David Robinson's Supreme Court
Get out yer high tops! The Admiral's set sail for the Genesis.
David Robinson's Supreme Court by Sega is a no-frills b-ball game. It doesn't recreate real-life pro teams with their actual stats. In fact, you only play with four fictional teams. You even have to earn the right to play David Robinson (the NBA's premiere center) by winning a tournament. However, the game's anonymous ball players dish out vigorous 3- on-3 and 5-on-5 basketball action.
In this pro-style hoops contest, you can elect to take part in an Exhibition game against the computer or a friend. The way to go for single players, however, is to enter an all-out Tournament. You play 5-on-5 versus three teams. Then you enter a two game play-off series for the right to meet the All-Star team, led by the awesome Mr. Robinson!
Build your play-off team with a cool Draft feature, which adds a unique element of strategy to the game. First, you select the city you'll represent (Los Angeles, Chicago, Detroit, or New York). Then you draft players from a pool of 20. Your team begins with five players, and you draft five more. Take turns drafting players with the other teams.
Each team has strengths and weaknesses, so draft for need. For example, Detroit is loaded with fast runners, but they have a tendency towards foul trouble. Players are rated in average points per game, rebounds per game, steals per game, and blocks per game. You can't save your teams per se, but in Tournament Mode you can earn a password after each game.
ProTip: BABCTUYAA will get you into the Tournament as LA.
In Your Eyes and Ears
Supreme Court's sharp, 3/4 view graphics are above average. They enable you to clearly pick your players out of the melee of nonstop, in-your-face action.
However, this game displays action a half-court at a time. When the player with the ball reaches center court, the screen scrolls. The momentary fade-out will disorient you at first. More vexing are the directional controls, which also change. The music's okay for five minutes. However, the special effects make up for the tunes, particularly the boos from the crowd when you screw up.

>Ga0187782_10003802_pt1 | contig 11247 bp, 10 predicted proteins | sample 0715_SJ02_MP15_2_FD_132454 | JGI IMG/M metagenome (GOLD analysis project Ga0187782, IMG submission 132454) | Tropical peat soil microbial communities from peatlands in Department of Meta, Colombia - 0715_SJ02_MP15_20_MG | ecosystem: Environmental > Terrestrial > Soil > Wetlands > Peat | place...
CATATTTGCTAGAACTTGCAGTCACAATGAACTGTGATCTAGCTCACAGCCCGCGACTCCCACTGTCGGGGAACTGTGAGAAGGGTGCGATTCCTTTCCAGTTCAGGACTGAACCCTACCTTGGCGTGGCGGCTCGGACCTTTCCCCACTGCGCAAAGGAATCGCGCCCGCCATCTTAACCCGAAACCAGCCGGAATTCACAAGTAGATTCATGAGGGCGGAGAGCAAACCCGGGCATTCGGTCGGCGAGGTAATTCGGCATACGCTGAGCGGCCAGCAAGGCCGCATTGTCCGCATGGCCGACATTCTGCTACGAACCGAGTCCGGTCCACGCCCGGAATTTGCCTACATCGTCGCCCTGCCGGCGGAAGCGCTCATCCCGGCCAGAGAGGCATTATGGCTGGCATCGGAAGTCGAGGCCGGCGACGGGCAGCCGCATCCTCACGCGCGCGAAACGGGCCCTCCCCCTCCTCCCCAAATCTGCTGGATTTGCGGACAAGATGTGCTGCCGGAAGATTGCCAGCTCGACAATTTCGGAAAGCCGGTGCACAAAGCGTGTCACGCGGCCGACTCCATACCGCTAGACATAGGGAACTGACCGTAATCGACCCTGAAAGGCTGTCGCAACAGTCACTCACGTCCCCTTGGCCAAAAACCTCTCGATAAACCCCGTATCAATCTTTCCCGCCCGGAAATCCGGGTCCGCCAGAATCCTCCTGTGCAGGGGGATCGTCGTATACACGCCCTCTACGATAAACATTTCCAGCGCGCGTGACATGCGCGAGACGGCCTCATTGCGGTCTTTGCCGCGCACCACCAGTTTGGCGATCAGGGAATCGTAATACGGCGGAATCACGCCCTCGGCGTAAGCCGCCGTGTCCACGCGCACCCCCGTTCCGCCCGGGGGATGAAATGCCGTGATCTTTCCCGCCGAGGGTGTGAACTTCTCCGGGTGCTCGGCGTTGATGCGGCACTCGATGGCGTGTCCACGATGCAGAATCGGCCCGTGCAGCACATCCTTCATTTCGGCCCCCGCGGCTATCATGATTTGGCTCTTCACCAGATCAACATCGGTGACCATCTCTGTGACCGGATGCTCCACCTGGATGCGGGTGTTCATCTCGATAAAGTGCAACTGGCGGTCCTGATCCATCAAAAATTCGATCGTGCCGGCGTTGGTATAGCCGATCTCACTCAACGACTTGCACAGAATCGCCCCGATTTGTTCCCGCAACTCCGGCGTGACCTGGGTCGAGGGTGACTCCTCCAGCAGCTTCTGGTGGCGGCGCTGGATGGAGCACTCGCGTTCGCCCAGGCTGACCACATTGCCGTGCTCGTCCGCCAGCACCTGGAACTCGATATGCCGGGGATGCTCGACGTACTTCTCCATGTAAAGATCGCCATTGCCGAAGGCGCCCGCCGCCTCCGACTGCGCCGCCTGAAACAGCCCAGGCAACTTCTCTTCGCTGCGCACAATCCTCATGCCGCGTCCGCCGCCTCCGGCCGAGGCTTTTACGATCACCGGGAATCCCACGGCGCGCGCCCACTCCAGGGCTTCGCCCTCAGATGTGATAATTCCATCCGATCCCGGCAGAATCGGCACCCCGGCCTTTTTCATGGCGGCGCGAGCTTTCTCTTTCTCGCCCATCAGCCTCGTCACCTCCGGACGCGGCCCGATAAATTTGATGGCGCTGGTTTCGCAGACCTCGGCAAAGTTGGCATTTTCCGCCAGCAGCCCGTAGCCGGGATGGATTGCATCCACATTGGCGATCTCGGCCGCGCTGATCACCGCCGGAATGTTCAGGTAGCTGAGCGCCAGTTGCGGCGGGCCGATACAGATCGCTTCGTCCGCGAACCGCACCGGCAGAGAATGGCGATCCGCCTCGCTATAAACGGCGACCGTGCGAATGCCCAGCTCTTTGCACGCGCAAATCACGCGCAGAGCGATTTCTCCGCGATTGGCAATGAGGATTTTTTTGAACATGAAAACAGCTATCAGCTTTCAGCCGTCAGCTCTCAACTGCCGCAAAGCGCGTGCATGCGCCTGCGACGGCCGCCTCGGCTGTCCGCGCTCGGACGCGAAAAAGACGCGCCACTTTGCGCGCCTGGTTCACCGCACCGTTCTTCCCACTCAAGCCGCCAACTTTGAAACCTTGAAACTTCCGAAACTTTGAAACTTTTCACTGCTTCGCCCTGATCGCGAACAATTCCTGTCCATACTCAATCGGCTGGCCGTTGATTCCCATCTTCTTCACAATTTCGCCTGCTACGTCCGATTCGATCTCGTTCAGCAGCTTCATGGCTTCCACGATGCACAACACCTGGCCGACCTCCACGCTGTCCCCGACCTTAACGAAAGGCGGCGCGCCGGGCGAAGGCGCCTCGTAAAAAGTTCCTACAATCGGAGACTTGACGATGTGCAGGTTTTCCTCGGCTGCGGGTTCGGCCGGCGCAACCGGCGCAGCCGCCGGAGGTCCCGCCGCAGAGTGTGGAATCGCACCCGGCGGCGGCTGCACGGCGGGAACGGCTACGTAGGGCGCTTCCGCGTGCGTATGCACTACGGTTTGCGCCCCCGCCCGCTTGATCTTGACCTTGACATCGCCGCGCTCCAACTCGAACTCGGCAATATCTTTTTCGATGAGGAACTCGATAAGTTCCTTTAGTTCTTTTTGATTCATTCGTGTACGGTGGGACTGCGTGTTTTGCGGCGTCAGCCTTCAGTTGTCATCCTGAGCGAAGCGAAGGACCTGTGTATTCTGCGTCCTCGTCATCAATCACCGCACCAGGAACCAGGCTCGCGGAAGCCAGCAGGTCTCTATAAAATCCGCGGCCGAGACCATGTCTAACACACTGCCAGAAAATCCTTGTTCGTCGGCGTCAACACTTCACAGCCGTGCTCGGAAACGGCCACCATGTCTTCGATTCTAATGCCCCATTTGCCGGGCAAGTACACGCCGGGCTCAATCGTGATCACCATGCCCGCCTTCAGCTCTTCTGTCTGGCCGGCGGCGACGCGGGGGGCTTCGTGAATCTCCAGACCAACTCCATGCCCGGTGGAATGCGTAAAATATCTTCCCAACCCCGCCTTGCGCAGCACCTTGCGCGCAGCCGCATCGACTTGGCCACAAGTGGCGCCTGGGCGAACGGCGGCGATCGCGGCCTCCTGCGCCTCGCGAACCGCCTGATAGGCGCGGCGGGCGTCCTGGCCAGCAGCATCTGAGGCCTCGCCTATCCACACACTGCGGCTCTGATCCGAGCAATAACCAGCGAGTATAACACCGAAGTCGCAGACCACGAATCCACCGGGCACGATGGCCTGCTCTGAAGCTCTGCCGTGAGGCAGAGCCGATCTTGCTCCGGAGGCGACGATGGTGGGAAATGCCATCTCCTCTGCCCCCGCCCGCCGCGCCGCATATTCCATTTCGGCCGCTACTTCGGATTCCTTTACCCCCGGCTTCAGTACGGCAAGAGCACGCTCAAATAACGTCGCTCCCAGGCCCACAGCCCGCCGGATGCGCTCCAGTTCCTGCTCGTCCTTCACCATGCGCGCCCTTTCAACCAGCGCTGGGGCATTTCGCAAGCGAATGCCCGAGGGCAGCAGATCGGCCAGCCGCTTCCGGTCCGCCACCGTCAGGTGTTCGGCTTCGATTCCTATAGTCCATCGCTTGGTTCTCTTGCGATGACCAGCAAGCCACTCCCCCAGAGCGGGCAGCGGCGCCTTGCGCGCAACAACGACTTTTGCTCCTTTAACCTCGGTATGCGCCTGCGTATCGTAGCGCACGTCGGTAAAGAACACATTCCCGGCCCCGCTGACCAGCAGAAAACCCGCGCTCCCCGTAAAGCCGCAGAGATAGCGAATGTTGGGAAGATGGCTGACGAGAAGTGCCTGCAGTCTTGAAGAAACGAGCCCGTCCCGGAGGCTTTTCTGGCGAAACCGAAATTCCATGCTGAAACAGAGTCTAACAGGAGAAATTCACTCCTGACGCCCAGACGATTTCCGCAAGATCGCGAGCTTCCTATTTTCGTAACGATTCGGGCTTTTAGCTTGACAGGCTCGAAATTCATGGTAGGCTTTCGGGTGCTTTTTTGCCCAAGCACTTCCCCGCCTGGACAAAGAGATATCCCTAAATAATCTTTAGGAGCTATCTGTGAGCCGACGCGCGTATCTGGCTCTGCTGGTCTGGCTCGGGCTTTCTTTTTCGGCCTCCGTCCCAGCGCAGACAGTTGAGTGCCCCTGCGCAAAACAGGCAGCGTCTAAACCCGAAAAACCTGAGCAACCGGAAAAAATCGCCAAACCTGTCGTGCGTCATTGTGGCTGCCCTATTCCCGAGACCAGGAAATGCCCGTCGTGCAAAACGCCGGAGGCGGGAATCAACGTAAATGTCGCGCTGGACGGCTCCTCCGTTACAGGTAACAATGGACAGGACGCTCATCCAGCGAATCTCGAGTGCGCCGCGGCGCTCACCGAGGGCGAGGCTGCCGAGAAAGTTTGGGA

Hot 3-point shooting can easily win games. Always draft a long-range gunner like Air Allnite.
The basketball action in this game is pretty good. You can perform 24 different shots with any player, from Monster Slams to Pile Drivers. A great role-playing feature enables you to play throughout a tournament as one player.
Make your computer opponents pass the ball often. Going for the steal is frequently successful.
Wannabe coaches will have a tough time. You can make substitutions, but there's no clear-cut way to tell when a player's fatigued. You also have to rely on your memory to recall your players' individual talents and faults.
Calling the Shots
David Robinson's Supreme Court is a solid basketball game, despite its few flaws. If you don't give a greasy sweat sock about simulated NBA action, go for it.
Is Supreme Court a match for your video b-ball game? You be the judge.
David Robinson's Supreme Court DownloadsDavid Robinson's Supreme Court download
When it comes to creating sports game, the folks at Sega usually follow a predictable pattern. First, they license a big name sports celebrity to endorse their game (such as Arnold Palmer, Tommy Lasorda, Pat Riley, and Joe Montana). Next, they add lots of flash and glitz to the game to make it look great, even if the great graphics come at the expense of realistic sports play.
When it comes to a celebrity endorsement, Sega's got one of the best in David Robinson's Supreme Court. David Robinson is arguably one of the top five players in the NBA At seven-feet, two-inches tall, he definitely qualifies as "big!".
And Now for Something Completely Different
This time Sega has taken an unusual approach. They sacrificed graphics at the expense of realism. David Robinson's Supreme Court is one of the fastest moving sports games ever made. Your players will charge up and down the court at speeds equal to an NBA contest. While there are no close-up slam dunk visuals (as in Pat Riley Basketball, Sega's first Genesis round ball game), there are 24 incredible moves -- from a gliding tomahawk slam to a rim-rattling two-handed dunk.
Another unique feature of this game is the player selection phase, where you choose your starting line-up from a group of 20 players. Each player has different strengths and weaknesses, so it's up to you to balance your team design.
While we're talking unique features, David Robinson's Supreme Court possesses Role-Playing for MVP. This doesn't mean you'll be grabbing a broad sword at half time and battling to the death. Instead, this feature selects the MVP of the game after the last ball is sunk. If you're selected as MVR you'll be invited to the ultimate showdown, where you take on a team led by David Robinson.
Welcome to Mr. Robinson's neighborhood! Just in time for the Olympics Sega's planning to release their latest basketball game -- David Robinson's Supreme Court. This title features a 45 degree angle view of the court, digitized graphics for incredibly life-like players, and mucho speed! Check out Robinson's two-handed monster slam, his demoralizing blocks, and his awesome jumper. You can run, jump, dribble, fake, steal, and pass -- and don't forget to try a tomahawk slam dunk, reverse layup, or a 360 degree spin dunk. Here comes the Judge!